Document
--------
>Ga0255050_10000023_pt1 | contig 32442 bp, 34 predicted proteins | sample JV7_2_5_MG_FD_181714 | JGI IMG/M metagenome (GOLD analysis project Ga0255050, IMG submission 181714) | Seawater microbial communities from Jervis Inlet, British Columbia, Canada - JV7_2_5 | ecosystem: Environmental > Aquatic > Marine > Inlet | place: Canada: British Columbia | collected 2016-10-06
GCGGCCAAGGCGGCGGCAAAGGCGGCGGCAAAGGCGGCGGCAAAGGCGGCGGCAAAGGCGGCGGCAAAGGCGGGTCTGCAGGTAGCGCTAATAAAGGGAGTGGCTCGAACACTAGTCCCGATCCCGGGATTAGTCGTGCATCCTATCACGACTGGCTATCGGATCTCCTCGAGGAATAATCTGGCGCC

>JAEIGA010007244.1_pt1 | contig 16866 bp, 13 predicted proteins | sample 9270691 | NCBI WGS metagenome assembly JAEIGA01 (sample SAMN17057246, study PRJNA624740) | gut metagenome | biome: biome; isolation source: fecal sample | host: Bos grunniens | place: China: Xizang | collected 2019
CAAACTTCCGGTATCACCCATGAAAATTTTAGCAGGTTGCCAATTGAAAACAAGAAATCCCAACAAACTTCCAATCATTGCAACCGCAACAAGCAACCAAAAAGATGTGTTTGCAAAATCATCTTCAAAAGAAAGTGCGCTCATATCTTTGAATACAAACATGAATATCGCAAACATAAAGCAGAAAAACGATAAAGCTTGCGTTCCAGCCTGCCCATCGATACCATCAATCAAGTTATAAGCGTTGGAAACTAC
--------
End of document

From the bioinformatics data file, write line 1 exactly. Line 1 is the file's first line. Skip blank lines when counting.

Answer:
>Ga0255050_10000023_pt1 | contig 32442 bp, 34 predicted proteins | sample JV7_2_5_MG_FD_181714 | JGI IMG/M metagenome (GOLD analysis project Ga0255050, IMG submission 181714) | Seawater microbial communities from Jervis Inlet, British Columbia, Canada - JV7_2_5 | ecosystem: Environmental > Aquatic > Marine > Inlet | place: Canada: British Columbia | collected 2016-10-06